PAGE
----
We demonstrated the accuracy of our method with increasing dataset size by varying the number of trios and markers and evaluated the performance by means of the Transmission Error Rate as shown in Table Table5.5. We used marker sizes of 200, 400, 1000 and 6000 markers for 100 and 1000 trios. Due to the excessive computational time of PHASE, we excluded it from these comparisons. Furthermore, we avoided using the number of Incorrect Trios as means of comparison, because as the genotype vectors grow longer, eventually all methods will find it hard to correctly infer the entire haplotype and the number of Incorrect Trios will be the total number of trios. For datasets of the size of 1000 trios we noted that, in order to be able to take advantage of the information offered as a whole, we had to allow a very large number of streams in our algorithm (Methods section) that would result in excessive computational time. However, we found that we could have minor losses by partitioning the dataset in slices of 100 trios where we had established significant gain compared to BEAGLE. From Table Table55 we see that TDS shows superior performance for datasets of up to 100 trios for all marker sizes. For datasets of the size of 1000 trios, BEAGLE showed superior performance to all methods.

The computational times for datasets ST1, ST2 and ST3 are displayed in Table Table6.6. In Table Table77 we present the average running time on the same datasets, but with randomly inserting 1% missing SNPs in each one of them. Based on these times 2SNP is the fastest algorithm followed by TDS. Both algorithms were faster than the fastest BEAGLE runs done with <nsamples> parameter equal to 1. PHASE was the slowest algorithm with computational times 3 orders of magnitude more than the remaining three algorithms.

In Table Table88 we demonstrate that for large datasets TDS scaled almost linearly with the number of markers and, as described in the previous subsection, with the number of trios. For datasets of up to 100 trios, our method is faster than BEAGLE; however for datasets of 1000 trios, BEAGLE is the fastest of all methods for marker sizes up to 400 markers.

All methods could complete the experiments within the preallocated 1.5 Gb of RAM.

An important feature of our algorithm is the partition of the whole genotype sequence in smaller blocks that exhibit limited haplotype diversity. We currently identify these haplotype blocks based on the genotype sequences (see Haplotype Block Partitioning section). However, we can have significant gain in the accuracy of our algorithm if we improve the accuracy in the estimation of the boundaries of the haplotype blocks. To achieve that, either the haplotype blocks should be already known from outside sources, or a set of phased haplotypes from the region at interest should be already available. In real applications, it is very often the case that studies are performed in populations that are already studied in the HapMap project. This means that for these populations we have accurately phased samples, which can be used as a basis for accurate definition of the haplotype blocks. Our methodology offers a unique framework that can easily incorporate prior knowledge in the form of haplotypes or trio genotypes from the same population as that from which the target samples were drawn. In the case of haplotypes (such as those available from the HapMap), they are introduced in the form of a prior for the counts in the TDS algorithm. In the case of unphased trio genotypes, the trios can be phased along with the target samples, with the result discarded at the end. The presence of the extra information will improve the phasing accuracy on the target samples.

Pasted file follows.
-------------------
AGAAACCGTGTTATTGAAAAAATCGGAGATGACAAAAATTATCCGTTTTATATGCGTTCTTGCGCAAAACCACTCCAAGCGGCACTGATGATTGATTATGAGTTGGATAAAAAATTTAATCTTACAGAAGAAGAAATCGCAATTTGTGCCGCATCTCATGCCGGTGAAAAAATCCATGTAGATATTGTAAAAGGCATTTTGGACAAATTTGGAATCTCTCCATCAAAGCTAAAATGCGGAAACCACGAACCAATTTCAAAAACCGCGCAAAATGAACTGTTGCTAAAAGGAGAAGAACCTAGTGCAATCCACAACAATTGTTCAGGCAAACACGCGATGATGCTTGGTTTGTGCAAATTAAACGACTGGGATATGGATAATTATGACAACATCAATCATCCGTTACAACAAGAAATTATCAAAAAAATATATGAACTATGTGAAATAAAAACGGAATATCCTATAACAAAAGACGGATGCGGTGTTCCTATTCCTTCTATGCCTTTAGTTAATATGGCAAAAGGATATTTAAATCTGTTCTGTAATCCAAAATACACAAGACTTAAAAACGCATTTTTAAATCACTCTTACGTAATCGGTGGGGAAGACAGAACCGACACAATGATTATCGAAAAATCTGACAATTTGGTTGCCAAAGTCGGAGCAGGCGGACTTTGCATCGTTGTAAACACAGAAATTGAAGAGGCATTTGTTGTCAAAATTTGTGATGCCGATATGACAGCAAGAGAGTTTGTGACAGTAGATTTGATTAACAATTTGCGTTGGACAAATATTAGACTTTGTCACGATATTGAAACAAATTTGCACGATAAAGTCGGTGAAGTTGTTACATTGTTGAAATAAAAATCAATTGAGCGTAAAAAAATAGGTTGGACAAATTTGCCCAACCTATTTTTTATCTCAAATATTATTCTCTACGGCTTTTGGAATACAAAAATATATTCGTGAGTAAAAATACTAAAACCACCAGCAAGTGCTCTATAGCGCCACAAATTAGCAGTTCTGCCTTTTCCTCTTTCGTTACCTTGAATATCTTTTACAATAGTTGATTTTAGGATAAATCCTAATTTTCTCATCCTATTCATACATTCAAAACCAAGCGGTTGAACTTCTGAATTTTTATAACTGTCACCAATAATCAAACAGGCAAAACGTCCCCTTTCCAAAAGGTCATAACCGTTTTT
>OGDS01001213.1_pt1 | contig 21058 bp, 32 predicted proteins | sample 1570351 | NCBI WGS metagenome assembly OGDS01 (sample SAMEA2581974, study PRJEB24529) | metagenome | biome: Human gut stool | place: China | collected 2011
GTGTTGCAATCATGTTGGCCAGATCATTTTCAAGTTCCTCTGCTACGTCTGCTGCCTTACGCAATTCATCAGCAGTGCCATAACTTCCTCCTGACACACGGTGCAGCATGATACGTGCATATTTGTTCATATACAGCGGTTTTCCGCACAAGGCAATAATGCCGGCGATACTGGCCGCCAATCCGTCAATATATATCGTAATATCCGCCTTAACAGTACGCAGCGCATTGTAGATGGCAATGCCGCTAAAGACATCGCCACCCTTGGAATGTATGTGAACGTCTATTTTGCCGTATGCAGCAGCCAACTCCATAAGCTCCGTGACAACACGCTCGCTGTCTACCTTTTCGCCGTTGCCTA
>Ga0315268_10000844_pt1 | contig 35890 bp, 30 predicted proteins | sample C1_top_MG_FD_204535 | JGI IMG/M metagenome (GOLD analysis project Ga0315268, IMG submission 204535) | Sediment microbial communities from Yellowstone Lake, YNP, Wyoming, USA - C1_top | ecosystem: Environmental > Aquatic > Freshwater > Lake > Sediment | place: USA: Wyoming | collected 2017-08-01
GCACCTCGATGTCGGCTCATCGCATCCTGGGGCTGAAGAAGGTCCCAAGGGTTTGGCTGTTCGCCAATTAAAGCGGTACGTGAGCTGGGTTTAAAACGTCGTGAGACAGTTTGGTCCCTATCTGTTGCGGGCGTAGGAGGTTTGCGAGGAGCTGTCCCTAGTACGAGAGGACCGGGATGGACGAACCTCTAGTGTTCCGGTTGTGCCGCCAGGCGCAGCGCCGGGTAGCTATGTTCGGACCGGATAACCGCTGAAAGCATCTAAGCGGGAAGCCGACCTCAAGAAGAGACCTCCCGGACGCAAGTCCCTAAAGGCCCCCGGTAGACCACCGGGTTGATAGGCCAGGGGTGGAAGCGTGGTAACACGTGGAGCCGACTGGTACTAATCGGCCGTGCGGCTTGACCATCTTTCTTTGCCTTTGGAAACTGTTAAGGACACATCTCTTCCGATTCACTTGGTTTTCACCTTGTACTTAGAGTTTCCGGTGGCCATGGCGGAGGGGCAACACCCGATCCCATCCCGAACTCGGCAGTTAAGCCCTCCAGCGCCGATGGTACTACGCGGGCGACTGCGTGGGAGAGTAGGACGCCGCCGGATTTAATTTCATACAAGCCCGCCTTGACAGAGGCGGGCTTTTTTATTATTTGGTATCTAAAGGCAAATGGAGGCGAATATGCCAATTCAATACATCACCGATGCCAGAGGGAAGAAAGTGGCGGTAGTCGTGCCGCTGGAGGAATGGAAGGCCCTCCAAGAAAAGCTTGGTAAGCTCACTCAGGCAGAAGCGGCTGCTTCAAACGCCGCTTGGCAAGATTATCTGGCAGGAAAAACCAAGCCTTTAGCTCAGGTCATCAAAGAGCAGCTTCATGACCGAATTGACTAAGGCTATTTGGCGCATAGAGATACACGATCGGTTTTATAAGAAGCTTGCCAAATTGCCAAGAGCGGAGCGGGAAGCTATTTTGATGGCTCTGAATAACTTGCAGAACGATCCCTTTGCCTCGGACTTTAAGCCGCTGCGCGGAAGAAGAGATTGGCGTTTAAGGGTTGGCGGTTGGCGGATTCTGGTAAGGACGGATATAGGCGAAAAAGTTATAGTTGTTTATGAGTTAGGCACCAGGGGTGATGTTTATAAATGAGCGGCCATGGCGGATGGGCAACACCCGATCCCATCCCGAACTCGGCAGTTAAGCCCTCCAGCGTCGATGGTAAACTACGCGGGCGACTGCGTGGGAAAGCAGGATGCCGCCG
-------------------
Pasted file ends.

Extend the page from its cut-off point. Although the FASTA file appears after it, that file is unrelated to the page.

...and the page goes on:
A related problem to haplotype inference is imputation of missing SNPs. Several algorithms have been specifically developed to address this problem [21]. Some of the aforementioned algorithms have been extended and configured to complex imputation scenarios involving the use of prior information (in the form of known phased samples or extra genotype samples) for performing imputation in markers not typed in the original samples.

In datasets with missing SNPs such as the ones used in Tables Tables3,3, ,44 and and77 the imputation of the missing values is done internally in most phasing algorithms so that phasing can be performed. Many haplotype inference algorithms are used to that extent and on a regular basis on this simple and common imputation scenario. Therefore, to provide a complete description of our algorithm from the user perspective, and at the same time show the potential applicability of our framework to the missing SNP imputation problem, we have evaluated the allelic-imputation error rate[18], defined as the proportion of mistakenly inferred alleles among all missing alleles. We have used two kinds of datasets. First, we have evaluated the allelic-imputation error rate on the simulated datasets used in Tables Tables3,3, ,44 and and77 and the results are shown in Table Table9.9. We have also created 20 real datasets from the CEU HapMap [22] population(HapMap 3 release 2). Each dataset consists of 44 trios. The datasets were created by randomly choosing 20 1 MB regions across the genome. In each region we initially selected only those markers with minor allele frequency greater than 0.05 and then randomly selected markers to obtain a density of approximately a marker per 5 kb. In each dataset we set 1% of the genotypes to missing values and evaluated the performance in terms of the allelic imputation error rate and running time. The results are shown in Table Table10.10. TDS is the second fastest algorithm after 2SNP for all datasets with PHASE showing superior performance to all algorithms in terms of the allelic imputation error rate and TDS showing performance close to BEAGLE.